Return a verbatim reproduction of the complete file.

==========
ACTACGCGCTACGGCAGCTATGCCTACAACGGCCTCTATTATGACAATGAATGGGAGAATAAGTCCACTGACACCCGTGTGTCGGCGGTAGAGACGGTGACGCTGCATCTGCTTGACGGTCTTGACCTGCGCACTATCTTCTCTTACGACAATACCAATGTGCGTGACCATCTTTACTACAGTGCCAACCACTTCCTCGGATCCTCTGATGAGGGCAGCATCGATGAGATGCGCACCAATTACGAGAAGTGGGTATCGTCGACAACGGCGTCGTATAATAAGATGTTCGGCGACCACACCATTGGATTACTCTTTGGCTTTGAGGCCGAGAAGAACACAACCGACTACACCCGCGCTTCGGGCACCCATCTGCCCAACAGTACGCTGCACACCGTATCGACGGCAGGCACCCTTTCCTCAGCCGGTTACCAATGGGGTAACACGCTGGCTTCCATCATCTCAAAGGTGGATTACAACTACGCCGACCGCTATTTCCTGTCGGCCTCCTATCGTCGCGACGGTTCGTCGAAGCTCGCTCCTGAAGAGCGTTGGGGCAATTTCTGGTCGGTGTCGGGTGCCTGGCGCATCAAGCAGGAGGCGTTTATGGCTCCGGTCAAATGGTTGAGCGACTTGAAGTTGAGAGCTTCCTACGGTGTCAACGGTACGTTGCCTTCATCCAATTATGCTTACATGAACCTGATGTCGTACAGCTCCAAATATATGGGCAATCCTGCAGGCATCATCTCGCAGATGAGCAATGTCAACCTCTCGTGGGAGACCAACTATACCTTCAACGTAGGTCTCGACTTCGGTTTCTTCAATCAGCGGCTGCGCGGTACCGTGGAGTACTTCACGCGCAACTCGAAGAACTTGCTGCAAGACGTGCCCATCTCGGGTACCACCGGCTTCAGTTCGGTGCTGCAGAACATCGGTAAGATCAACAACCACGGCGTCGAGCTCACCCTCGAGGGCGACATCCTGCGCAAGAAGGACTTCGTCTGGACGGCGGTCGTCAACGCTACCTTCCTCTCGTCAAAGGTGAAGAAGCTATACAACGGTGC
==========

ACTACGCGCTACGGCAGCTATGCCTACAACGGCCTCTATTATGACAATGAATGGGAGAATAAGTCCACTGACACCCGTGTGTCGGCGGTAGAGACGGTGACGCTGCATCTGCTTGACGGTCTTGACCTGCGCACTATCTTCTCTTACGACAATACCAATGTGCGTGACCATCTTTACTACAGTGCCAACCACTTCCTCGGATCCTCTGATGAGGGCAGCATCGATGAGATGCGCACCAATTACGAGAAGTGGGTATCGTCGACAACGGCGTCGTATAATAAGATGTTCGGCGACCACACCATTGGATTACTCTTTGGCTTTGAGGCCGAGAAGAACACAACCGACTACACCCGCGCTTCGGGCACCCATCTGCCCAACAGTACGCTGCACACCGTATCGACGGCAGGCACCCTTTCCTCAGCCGGTTACCAATGGGGTAACACGCTGGCTTCCATCATCTCAAAGGTGGATTACAACTACGCCGACCGCTATTTCCTGTCGGCCTCCTATCGTCGCGACGGTTCGTCGAAGCTCGCTCCTGAAGAGCGTTGGGGCAATTTCTGGTCGGTGTCGGGTGCCTGGCGCATCAAGCAGGAGGCGTTTATGGCTCCGGTCAAATGGTTGAGCGACTTGAAGTTGAGAGCTTCCTACGGTGTCAACGGTACGTTGCCTTCATCCAATTATGCTTACATGAACCTGATGTCGTACAGCTCCAAATATATGGGCAATCCTGCAGGCATCATCTCGCAGATGAGCAATGTCAACCTCTCGTGGGAGACCAACTATACCTTCAACGTAGGTCTCGACTTCGGTTTCTTCAATCAGCGGCTGCGCGGTACCGTGGAGTACTTCACGCGCAACTCGAAGAACTTGCTGCAAGACGTGCCCATCTCGGGTACCACCGGCTTCAGTTCGGTGCTGCAGAACATCGGTAAGATCAACAACCACGGCGTCGAGCTCACCCTCGAGGGCGACATCCTGCGCAAGAAGGACTTCGTCTGGACGGCGGTCGTCAACGCTACCTTCCTCTCGTCAAAGGTGAAGAAGCTATACAACGGTGC